As you step off the train in Edinburgh Scotland in August, you’ll immediately be hit by the electric feels. The feels of die hard determination and antsy anticipation within organised chaos. Edinburgh in August is a fascinating playground crammed full of art, music, theatre and comedy performances, accumulating in around 1000 shows happening each and every day.
Yes, you’ll probably going to be feeling utterly overwhelmed and wondering where to start. It’s all good though! You’re here and I’m going to walk you through all FIVE of the Edinburgh festivals happening in August.
Most revelers turn up to Edinburgh for the Fringe Festival in Scotland – but with 4 other festivals happening at the same time, why not make the most of it all? With this straightforward Edinburgh Festival Guide, start planning ahead for 2020 now to make sure you don’t arrive unprepared.
In a hurry? Here’s everything you need to know to make it through the Edinburgh Festivals!
You’ll find Edinburgh, the capital city of Scotland, in central eastern Scotland close to the North Sea. It takes 5.5 hours to get here on the train from London. It’s only 3.5 hours on the train from Manchester too!
Edinburgh Festival Fringe
Edinburgh International Festival
The Royal Edinburgh Military Tattoo
Edinburgh International Book Festival
Edinburgh Art Festival
Edinburgh Festival Fringe: 7 to 31 August 2020
Edinburgh International Festival: 7 to 31 August 2020
The Royal Edinburgh Military Tattoo: 7 to 30 August 2020
Edinburgh International Book Festival: 15 to 31 August 2020
Edinburgh Art Festival: 30 July to 30 August 2020
Try seeing shows at Summerhall, Pleasance Courtyard, Underbelly’s Circus Hub, Surgeon’s Hall, Cabaret Voltaire and The Free Sisters (to name just a few). There are many venues!
Download the Edinburgh Fringe app
7 to 31 August 2020
Let’s get stuck into the most popular festival in Edinburgh of them all first: the Edinburgh Fringe Fest!
The Edinburgh Festival Fringe is the largest arts festival in the world and was essentially started by a bunch of rebels. They turned up uninvited in 1947 to perform at the Edinburgh International Festival on the ‘fringe’ of the city – and the rest is history!
You may automatically think of comedy when it comes to the Edinburgh Fringe shows, but there’s so much more! The Edinburgh Fringe programme covers theatre, dance, circus acts, musicals, opera, cabaret, spoken word and whatever else a performance artist can dream up.
Anyone wanting to show the world what they’ve got can take part (as long as they find a venue willing to host them). Or maybe not…sometimes the street is the place to be too.
Artists are not vetted which makes the entire Fringe terribly exciting. Performers clearly put their life, soul and money into these 24 days. You’ll see them and their mates handing out flyers left, right and centre to get you into their show. By week 3 you wonder how they’re still standing.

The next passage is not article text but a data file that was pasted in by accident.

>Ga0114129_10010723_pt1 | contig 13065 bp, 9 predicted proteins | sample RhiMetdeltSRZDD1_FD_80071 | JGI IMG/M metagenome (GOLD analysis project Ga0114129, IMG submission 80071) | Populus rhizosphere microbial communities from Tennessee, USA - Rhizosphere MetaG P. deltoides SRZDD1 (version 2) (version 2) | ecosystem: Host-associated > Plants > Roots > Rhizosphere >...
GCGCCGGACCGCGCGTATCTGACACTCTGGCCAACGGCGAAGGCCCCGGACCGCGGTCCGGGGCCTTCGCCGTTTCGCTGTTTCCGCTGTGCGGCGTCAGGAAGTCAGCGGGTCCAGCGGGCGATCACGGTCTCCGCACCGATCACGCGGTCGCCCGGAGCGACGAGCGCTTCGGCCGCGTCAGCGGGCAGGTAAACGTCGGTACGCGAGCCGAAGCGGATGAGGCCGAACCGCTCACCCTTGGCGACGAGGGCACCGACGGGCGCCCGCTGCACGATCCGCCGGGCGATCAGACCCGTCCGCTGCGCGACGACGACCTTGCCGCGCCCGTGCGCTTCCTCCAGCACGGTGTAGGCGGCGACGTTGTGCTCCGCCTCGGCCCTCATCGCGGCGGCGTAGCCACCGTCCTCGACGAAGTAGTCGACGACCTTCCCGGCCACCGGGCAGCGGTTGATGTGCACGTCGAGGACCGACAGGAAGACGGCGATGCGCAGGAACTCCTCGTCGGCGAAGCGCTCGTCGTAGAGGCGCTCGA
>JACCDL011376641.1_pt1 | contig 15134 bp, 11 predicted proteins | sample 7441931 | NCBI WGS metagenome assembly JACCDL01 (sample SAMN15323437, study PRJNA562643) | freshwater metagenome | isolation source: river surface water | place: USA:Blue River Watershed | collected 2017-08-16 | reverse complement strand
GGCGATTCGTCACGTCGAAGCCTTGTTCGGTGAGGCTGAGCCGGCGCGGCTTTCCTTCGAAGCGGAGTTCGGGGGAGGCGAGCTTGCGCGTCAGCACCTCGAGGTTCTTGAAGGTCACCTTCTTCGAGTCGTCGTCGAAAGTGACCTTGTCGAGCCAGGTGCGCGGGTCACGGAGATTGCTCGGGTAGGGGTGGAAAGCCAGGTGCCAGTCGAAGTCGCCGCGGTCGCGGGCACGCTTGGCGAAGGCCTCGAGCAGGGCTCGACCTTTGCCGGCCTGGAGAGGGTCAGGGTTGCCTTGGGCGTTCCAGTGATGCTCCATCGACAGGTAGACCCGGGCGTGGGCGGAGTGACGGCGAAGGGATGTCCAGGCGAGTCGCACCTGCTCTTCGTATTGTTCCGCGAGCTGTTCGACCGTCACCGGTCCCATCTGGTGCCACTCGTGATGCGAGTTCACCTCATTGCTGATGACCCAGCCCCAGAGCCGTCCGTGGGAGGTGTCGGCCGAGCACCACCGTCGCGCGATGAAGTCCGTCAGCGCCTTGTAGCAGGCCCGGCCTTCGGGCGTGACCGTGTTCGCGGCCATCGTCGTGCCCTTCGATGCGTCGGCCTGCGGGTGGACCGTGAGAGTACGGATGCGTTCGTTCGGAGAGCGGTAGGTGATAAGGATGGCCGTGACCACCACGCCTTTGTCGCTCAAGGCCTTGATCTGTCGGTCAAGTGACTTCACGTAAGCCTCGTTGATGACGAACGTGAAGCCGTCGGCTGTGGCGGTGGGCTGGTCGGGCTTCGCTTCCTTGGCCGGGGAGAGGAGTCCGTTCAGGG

The blood, sweat and tears does pay off though. Billy Connolly, Emma Thompson and Eddie Izzard have skyrocketed their careers from performing at the Fringe.
Here’s a fun fact for you: if you watched every performance scheduled at the Fringe it would take 5 years! I believe there are 2 ways that you can approach the Fringe Festival in Scotland.
I played it both ways and loved both approaches. For some events with the most prestigious top acts, I immediately booked ahead. Yet I also ventured into tiny backrooms of obscure venues without any plan at all. This is risky show viewing at its greatest and a whole lot of fun. You can simply walk down the street and go into shows that are suggested to you. Or, you can use the Edinburgh Fringe app.
It has a fantastic ‘Near Me’ option on it which allows you to see which shows are up next, close to where you’re currently standing. How else would I have ended up making music with Spencer Jones at 1am at a ‘disco show’ using a packet of crisps, a vibrating exercise board and a balloon?
Yep! Walking around the city you’ll easily find an Edinburgh Fringe guide in physical print form. It’s also online.
If you’re really on a budget, I have three top recommendations for you.
Edfringe tickets don’t have to cost the salt of the earth. Started in 1996 by comedian Peter Buckley Hill (hence the acronym PBH), The Free Fringe advocates for free entrance for everyone and no hire charge for comedians in the venues they perform in. It works! If you go and see a show and like it, all you’re asked to do is pop a donation in a bucket or pint glass at the end.
Obviously, you’re going to see some absolute trash but you’re also going to unearth some brilliant gems. Make sure to pick up PBH’s programme of free shows in The Wee Blue Book scattered around Edinburgh.
If you don’t have a particular plan for the day and would like to grab a bargain, the Virgin Money Half-Price Hut is going to be your go-to! They’ll have tickets available for shows on the day at an awesome discount. The Inspiration Machine off to the side of the hut is really good fun. Hop on that if you simply cannot think anymore.
Regardless of whether you’re on a budget or not, the Royal Mile is actually a fantastic place to start your Edinburgh Fringe experience! Every single day of the festival you can head here to see street performers on stages and within performance areas.
Shows are family-friendly with buskers, street performers, living statues, arts and crafts stalls, tarot readers, portrait artists and more. The atmosphere is absolutely alive here. Make sure to admire the pillars smothered with flyers. Promoters are working non-stop to get the word out about their show!